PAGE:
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FORÅRSUDSALG: BR KLASSIK 50%

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Image St Matthew Passion, BWV244
Karina Gauvin, Gerhild Romberger, Julian Prégardien, Maximilian Schmitt, Michael Nagy & Karl-Magnus Fredriksson
Chor des Bayerischen Rundfunks, Regensburger Domspatzen, Concerto Köln, Peter Dijkstra

To follow the Christmas Oratorio, the Chor des Bayerischen Rundfunks under its artistic director Peter Dijkstra again present a major work by Johann Sebastian Bach, in a live recording on CD and DVD: the St. Matthew Passion. The choir's instrumental partner is the renowned period instrument group Concerto Köln, who can already be heard together with the choir on several BR-KLASSIK CDs. (Händel: Israel in Egypt, Dixit Dominus; Bach: Magnificat). Bach's epoch-making St. Matthew's Passion can be heard in historically informed performance practice with the renowned Bach singer Julian Prégardien, the Regensburger Domspatzen and further well-known soloists.




kr. 279,95
Image Symphonies Nos 4 & 5
Symphonieorchester des Bayerischen Rundfunks / Mariss Jansons

The Symphonieorchester des Bayerischen Rundfunks has already performed Beethoven symphony cycles on several occasions. Its chief conductor Mariss Jansons has now extended the cycle concept in many respects, with concerts from the Tokyo Suntory Hall with its excellent acoustics, specially assigned commissions from contemporary composers providing their own musical reflections on Beethoven symphonies, and also presentation of the outstanding concert events in live recordings for the music market. The live recordings of Symphonies Nos. 4 and 5 by Ludwig van Beethoven were made in 2012 in the Suntory Hall in Tokyo. The orchestral work Fires by the Lithuanian composer Raminta Šerkšnytes (born 1975) refers to the "con brio" tempo marking of the first movement of Beethoven's Fifth, which can also mean "with fire." It was also recorded in 2012, but in Munich's Herkulessaal.



kr. 139,95
Image Rite of Spring, The / Firebird
Under Lorin Maazel, who held the Chief Conductor position from 1993 to 2002, the Symphonieorchester des Bayerischen Rundfunks reached a new level of performance culture, precision and flexibility. Like no other conductor, Maazel is capable of masterfully handling large-dimensioned works and performing music tightly packed with emotional content clear-headedly to make its effect even greater. The works on this CD mark two key moments in Stravinsky's development as a composer during the period before the First World War. The ballet music for L'oiseau de feu (The Firebird) contains many of the attributes that had made the Sacre such a scandalous avant-garde event in the Paris of 1913: unprecedented sound colors, rapidly changing rhythms, orgiastic climaxes and an exotic subject matter. Lorin Maazel and the Symphonieorchester des Bayerischen Rundfunks - a dream combination for Stravinsky's sensuous and rhythmically irresistible ballet works.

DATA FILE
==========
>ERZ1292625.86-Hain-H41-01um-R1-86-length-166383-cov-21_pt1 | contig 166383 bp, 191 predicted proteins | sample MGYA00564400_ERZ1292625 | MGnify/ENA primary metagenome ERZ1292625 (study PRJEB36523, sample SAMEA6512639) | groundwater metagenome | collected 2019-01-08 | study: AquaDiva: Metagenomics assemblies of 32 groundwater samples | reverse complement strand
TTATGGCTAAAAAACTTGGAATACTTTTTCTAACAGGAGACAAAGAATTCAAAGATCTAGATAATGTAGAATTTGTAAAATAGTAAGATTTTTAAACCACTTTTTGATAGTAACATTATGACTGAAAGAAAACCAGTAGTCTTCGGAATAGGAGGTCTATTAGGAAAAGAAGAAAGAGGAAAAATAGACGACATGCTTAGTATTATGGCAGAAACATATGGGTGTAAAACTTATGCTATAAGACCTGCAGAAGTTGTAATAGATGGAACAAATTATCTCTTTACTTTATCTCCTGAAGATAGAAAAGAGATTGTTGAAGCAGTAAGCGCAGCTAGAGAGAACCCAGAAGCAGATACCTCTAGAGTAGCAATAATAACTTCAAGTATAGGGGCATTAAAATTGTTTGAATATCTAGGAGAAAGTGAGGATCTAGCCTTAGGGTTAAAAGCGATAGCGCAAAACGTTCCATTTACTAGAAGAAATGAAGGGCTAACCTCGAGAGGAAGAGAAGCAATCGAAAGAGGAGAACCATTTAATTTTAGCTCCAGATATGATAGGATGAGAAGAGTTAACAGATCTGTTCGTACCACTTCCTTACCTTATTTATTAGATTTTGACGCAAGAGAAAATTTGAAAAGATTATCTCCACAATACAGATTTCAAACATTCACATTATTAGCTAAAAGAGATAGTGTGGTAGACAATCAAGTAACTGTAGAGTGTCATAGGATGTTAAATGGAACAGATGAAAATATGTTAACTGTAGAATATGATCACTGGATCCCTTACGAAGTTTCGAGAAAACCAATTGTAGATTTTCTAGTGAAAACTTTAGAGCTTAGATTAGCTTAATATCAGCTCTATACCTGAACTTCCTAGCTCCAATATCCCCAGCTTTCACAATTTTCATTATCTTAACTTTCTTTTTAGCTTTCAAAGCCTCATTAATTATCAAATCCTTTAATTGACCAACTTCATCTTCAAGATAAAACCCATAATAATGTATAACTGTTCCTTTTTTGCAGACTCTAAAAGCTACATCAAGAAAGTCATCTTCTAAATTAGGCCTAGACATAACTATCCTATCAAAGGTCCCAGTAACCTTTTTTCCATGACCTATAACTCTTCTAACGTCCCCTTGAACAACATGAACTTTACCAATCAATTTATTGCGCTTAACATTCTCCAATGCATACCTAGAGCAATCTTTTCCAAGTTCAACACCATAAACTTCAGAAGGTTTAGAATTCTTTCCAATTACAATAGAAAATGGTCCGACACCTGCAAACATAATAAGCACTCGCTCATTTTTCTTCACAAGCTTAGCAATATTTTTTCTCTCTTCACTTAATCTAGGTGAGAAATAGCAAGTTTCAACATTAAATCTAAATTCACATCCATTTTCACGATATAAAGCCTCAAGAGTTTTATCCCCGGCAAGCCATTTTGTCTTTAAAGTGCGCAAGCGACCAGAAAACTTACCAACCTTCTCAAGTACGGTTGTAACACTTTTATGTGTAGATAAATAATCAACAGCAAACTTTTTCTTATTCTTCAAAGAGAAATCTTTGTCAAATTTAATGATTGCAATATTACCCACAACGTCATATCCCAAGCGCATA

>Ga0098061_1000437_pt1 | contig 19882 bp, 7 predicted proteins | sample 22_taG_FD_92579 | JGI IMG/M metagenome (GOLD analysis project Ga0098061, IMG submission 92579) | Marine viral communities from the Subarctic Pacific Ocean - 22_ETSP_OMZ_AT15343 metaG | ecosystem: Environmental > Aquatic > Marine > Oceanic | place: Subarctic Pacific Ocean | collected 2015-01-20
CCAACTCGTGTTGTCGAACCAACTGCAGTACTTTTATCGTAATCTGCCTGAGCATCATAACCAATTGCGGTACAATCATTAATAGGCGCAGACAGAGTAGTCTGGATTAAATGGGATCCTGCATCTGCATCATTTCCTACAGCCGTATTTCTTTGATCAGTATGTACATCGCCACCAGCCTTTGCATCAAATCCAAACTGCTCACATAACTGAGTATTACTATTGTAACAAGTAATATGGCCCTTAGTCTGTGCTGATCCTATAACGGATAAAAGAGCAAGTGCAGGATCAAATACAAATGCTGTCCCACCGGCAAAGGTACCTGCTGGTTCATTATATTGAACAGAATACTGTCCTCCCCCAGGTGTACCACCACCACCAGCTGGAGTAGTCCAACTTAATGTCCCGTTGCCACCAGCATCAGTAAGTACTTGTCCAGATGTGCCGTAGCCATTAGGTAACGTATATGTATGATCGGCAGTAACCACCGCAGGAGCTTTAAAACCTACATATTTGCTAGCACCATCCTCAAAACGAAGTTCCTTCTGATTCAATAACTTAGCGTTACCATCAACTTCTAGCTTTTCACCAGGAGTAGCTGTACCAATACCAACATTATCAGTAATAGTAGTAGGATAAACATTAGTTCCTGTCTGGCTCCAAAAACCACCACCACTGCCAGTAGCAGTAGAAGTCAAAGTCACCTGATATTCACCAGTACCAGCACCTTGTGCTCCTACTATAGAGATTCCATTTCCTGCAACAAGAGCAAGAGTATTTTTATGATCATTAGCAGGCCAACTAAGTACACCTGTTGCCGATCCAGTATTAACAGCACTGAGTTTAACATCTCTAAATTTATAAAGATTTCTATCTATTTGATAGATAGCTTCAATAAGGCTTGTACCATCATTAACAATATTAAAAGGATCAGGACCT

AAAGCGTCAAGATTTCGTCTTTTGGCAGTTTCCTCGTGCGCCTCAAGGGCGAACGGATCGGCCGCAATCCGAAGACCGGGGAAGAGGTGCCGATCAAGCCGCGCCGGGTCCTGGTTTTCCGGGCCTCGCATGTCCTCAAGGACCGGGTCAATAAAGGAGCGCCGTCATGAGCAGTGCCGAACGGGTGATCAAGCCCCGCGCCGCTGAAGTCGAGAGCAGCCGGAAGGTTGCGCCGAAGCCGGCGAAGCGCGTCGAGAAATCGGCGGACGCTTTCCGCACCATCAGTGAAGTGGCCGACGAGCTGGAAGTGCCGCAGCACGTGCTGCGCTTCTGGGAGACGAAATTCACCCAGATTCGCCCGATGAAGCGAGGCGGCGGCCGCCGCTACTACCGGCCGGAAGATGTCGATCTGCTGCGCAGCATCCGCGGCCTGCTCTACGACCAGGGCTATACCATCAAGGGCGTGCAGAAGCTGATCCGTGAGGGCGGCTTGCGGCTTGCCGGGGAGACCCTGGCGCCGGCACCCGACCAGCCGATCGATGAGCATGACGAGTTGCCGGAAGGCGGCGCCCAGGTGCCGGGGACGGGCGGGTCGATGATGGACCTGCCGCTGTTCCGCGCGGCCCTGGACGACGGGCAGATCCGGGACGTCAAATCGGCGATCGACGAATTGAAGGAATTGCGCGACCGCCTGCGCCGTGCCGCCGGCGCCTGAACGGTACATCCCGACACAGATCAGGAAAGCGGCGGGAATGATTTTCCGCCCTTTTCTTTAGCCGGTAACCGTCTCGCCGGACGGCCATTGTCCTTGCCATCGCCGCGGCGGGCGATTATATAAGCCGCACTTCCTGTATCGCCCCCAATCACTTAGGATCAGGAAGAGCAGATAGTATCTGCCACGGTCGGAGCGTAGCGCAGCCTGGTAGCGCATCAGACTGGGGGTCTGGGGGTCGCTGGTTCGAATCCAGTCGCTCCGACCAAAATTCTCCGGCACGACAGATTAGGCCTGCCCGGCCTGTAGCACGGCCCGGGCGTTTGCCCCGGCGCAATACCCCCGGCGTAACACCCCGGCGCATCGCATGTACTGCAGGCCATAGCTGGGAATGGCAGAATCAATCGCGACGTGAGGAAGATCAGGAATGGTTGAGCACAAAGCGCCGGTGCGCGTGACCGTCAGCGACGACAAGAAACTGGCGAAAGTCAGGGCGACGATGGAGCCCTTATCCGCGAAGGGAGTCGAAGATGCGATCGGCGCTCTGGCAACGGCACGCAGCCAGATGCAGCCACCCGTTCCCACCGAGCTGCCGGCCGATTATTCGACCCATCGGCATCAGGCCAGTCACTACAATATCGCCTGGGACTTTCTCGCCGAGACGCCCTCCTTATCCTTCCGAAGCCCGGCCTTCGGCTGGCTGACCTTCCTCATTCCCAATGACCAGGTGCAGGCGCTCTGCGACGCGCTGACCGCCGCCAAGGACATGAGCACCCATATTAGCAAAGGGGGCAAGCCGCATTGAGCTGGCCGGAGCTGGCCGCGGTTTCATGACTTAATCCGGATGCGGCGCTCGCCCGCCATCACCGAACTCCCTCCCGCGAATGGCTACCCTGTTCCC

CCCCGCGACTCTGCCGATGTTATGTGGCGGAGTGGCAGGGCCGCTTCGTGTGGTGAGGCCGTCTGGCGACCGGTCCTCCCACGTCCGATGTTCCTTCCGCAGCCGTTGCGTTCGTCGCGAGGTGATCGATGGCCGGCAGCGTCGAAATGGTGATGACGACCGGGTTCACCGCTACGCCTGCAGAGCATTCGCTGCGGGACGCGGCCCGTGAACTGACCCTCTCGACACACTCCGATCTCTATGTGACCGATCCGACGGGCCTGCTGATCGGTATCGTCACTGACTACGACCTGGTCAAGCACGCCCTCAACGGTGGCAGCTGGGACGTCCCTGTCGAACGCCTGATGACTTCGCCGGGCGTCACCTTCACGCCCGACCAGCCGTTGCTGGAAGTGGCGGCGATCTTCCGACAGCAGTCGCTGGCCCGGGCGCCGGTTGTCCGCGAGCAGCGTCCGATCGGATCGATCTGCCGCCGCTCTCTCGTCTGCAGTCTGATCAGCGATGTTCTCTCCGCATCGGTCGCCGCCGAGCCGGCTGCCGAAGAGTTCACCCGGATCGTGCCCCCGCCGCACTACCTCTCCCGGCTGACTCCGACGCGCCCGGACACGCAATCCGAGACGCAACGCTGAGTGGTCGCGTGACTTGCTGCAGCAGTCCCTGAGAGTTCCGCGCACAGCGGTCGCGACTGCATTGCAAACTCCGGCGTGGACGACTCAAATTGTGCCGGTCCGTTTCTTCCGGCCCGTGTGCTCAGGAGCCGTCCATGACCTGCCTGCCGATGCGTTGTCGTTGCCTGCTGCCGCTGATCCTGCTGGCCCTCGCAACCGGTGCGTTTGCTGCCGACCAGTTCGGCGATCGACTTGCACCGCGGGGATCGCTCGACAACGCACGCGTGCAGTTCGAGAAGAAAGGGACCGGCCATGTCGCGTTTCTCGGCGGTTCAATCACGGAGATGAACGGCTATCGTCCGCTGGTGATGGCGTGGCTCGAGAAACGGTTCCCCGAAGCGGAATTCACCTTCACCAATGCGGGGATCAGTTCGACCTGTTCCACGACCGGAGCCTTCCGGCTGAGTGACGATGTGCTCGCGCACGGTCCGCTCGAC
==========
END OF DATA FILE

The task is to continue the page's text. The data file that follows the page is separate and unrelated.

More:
kr. 99,95
Image Fritz Wunderlich
A new CD from BR-KLASSIK commemorating the 50th anniversary of the singer’s death.

Early, as yet unreleased radio recordings made between 1959 and 1965.

Although fifty years have now passed since Fritz Wunderlich’s tragic death on September 17, 1966, the singer and his incomparable tenor voice have remained unforgotten. One reason was the meteoric success of his artistic career. Following his performance in a student production of Mozart's Magic Flute in Freiburg, the young singer was instantly engaged by the Stuttgart State Opera; he then went on to Frankfurt and Munich, performed at the Vienna State Opera and the Salzburg Festival, and had already received an offer from the New York Metropolitan Opera. What people remember most about him was his vital, lively personality, his almost limitless ability to cope under pressure, and of course his mellifluous voice, with its great depth, radiance, and delightful timbre. His accurate and always intelligible pronunciation of the words he sang has remained quite unparalleled. He performed operetta scenes with ease and charming levity; he bestowed the grace of genuine feeling onto lieder that had fallen into sentimental discredit; and he belted out party pieces with all the effortless verve of an Italian….

This new CD from BR-KLASSIK commemorating the 50th anniversary of the singer’s death presents early, as yet unreleased radio recordings made between 1959 and 1965. The recordings of some Munich Sunday concerts and studio recordings by the Bayerischer Rundfunk show him and his tenor voice at the height of their success. Together with the Munich Radio Orchestra and the Chor des Bayerischen Rundfunks, he can be experienced singing with such renowned conductors as Kurt Eichhorn, Siegfried Köhler, Willy Mattes, Hans Moltkau and Meinhard von Zallinger.